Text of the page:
In Defense of Miguel Cotto
By Kirk Jackson
At long last, fans finally get to see a match-up we’ve all been eagerly anticipating for some time now.
No, this is not a reference to Floyd Mayweather (47-0, 26 KOs) vs. Manny Pacquiao (57-5-2m, 38 KOs), which thankfully, will happen May 2nd at the MGM Grand in Las Vegas.
Approximately one month later from that date, on the opposite side of the country, on the eve of the Puerto Rican Day Parade in New York city, Miguel Cotto (39-4, 32 KOs) will make his highly awaited return to the ring.
Sadly, his return will not be against Saul “Canelo” Alvarez (41-1-1, 31 KOs), or against one of boxing’s hottest commodities, Gennady “GGG” Golovkin (32-0, 29 KOs).
The opponent? Still to be determined.
Cornelius “K-9” Bundrage (34-5, 19 KOs) was rumored to be an opponent for Cotto, but Bundrage is now being linked to fighting Timothy Bradley (31-1-1, 12 KOs) instead.
Former WBC junior middleweight champion Sergio Mora (28-3-2, 9 KOs) is a name referenced as a potential opponent, along with multiple division champion and current welterweight contender, Amir Khan (30-3, 19 KOs).
Unknown fighter Jorge Sebastian Heiland (25-4-2 (13 KOs) is an option and others will probably be in the running for the Miguel Cotto Sweepstakes as well. The fans however, will not be satisfied unless they see Cotto in the ring with Alvarez or Golovkin.
Which is what we should expect, right? The best fighting the best. But boxing is a business and we don’t always see the best match-ups.
It’s not a huge dilemma, if we take a look at the grand scale of things. There are plenty of fighters, past and present, who took an easier fight than what was in “public demand.”
Alvarez up until recently had a soft resume of opponents. Golovkin hasn’t exactly faced the best quality opposition; there’s variables at play, but it’s the truth.
The legendary Sugar Ray Robinson did not go out of his way to face Charley Burley, or any members of the “Murderer’s Row” which also included Lloyd Marshall, Holman Williams, Herbert “Cocoa Kid” Lewis Hardwick, Jack Chase, Eddie Booker, Elmer Ray, Aaron Wade and Bert Lytell.
Miguel Cotto’s resume, of course, includes stiff challenges from Ricardo Torres, DeMarcus Corley, Paulie Malignaggi, Zab Judah, Shane Mosley, Floyd Mayweather and Manny Pacquiao.
But well into his Hall of Fame career, Cotto also faced the likes of Alfonso Gomez, Delvin Rodriguez and Michael Jennings. One can also easily argue Sergio Martinez was far removed from his physical prime and fighting on one leg.
So having a soft touch on the resume shouldn’t be a surprise. The level of negative criticism, however, that comes with it is surprising and somewhat unfair.
Also, this negative backlash is a testament to Bob Arum’s greatness as a promoter. Fighters that end up leaving Arum and Top Rank promotions usually have their reputations tarnished (Oscar De La Hoya and Floyd Mayweather come to mind).
When Mayweather was fighting under the Top Rank banner, Arum was quoted as saying Floyd Mayweather is the best fighter he’s seen since Muhammad Ali.
But for the better part of the last decade, with Mayweather deciding to take his talents elsewhere, Arum unleashed a barrage of insults against Mayweather on various occasions, as he did with De La Hoya during the time of his departure and now with Cotto.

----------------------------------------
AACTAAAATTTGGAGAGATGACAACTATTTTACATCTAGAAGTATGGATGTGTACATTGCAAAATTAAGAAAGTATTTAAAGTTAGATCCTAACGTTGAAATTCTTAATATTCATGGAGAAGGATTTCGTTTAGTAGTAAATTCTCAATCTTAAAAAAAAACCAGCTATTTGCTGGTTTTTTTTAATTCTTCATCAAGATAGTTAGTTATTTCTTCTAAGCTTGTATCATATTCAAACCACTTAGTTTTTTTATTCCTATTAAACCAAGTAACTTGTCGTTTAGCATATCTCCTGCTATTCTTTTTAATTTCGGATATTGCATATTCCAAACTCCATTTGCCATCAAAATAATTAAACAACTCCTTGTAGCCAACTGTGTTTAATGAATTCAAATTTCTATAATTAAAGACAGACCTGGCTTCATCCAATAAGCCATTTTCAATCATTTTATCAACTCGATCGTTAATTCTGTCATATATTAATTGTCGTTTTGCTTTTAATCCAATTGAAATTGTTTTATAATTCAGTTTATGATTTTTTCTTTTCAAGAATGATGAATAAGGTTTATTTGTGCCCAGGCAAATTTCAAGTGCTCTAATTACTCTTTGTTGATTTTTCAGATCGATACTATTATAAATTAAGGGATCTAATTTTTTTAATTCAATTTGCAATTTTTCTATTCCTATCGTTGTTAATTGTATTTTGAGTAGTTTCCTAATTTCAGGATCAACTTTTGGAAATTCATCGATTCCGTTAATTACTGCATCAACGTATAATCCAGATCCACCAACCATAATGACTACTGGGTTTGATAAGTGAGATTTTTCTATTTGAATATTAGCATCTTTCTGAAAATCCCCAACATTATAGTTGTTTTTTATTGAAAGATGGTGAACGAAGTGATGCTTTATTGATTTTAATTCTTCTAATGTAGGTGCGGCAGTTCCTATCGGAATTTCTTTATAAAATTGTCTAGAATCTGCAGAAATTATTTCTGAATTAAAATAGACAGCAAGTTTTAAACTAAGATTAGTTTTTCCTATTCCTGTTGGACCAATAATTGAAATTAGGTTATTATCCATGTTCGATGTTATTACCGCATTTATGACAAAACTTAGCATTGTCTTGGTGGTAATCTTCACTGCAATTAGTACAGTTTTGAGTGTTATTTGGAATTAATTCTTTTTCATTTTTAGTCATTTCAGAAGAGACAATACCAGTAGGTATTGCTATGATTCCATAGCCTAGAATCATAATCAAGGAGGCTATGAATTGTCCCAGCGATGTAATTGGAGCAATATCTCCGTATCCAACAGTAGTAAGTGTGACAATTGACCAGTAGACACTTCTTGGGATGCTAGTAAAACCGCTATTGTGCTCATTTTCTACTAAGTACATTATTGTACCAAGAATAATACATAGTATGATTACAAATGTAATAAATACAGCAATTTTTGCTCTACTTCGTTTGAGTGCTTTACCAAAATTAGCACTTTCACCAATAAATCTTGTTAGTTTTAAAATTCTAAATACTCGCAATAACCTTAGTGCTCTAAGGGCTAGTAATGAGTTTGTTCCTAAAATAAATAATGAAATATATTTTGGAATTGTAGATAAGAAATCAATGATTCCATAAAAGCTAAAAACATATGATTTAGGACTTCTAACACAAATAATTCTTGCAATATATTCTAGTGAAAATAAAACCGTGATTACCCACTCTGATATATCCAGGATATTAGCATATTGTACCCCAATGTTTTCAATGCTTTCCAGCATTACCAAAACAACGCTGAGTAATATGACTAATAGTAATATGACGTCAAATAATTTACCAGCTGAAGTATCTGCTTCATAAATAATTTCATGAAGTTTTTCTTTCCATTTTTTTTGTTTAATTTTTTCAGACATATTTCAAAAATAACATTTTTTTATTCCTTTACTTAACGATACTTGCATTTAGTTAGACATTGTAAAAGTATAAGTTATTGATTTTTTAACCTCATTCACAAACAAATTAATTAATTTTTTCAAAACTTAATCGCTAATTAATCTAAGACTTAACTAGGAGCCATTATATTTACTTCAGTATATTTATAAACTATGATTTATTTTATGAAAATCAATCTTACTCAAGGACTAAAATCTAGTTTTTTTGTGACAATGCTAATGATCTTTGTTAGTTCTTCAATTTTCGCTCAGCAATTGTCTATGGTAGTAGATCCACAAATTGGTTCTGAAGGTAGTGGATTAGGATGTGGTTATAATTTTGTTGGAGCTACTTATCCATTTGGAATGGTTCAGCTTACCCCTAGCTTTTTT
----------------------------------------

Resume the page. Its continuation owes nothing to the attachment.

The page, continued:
The key trait for a promoter is possessing the ability to manipulate public perception, at which Arum truly is the best in the business.
Cotto, was once described as the fan’s fighter. Known for taking on all challengers,
If we are to criticize Miguel Cotto for his opponent selection, can we do the same for Golovkin? Do some of these criticisms apply to some of the current stable of Top Rank fighters? Perhaps even the greatest of the bunch, Manny Pacquiao?
If we try see things from the perspective of Cotto, it’s difficult to find fault in his reasoning.
“I have nothing to say to Bob Arum. He’s never given me anything. What I have is a product of my effort. The money that Mr. Bob Arum invested in Miguel Cotto was recovered ten times over. This is a business and from my signing in 2001, I was a business in the eyes of Top Rank,” Cotto said to El Vocero.
“One plus one is two in any language. They think I’m a moron but I’m not. They spent years doing the same practice. It has happened to three boxers who have realized that: Oscar De La Hoya, Mayweather Jr., and now, Miguel Cotto. With all three it was the same situation with the same common denominator,” Cotto continued.
Cotto is following the path carved by the likes of Oscar De La Hoya and Floyd Mayweather respectively. The fighter has now aligned with Roc Nation Sports, signing a lucrative three-fight deal that can earn him up to 50 million dollars.
ESPN Deportes confirms that there also is a cross-promotion deal in place, which could earn Cotto around 100 million dollars as well.
Disgruntled fans and outsiders can cast stones, but until they walk in the other person’s shoes, what gives them the right to be so critical, and if so, measure Cotto by the same guidelines as everyone else?
Cotto is coming towards the end of his career, he wants financial security and has paid his dues. He’s the only Puerto Rican four-division world champion in the island’s rich history of boxers. He scrapped with the top opposition of his generation, Pacquiao, Mayweather and Mosley. He arguably fought a cheater in Antonio Margarito.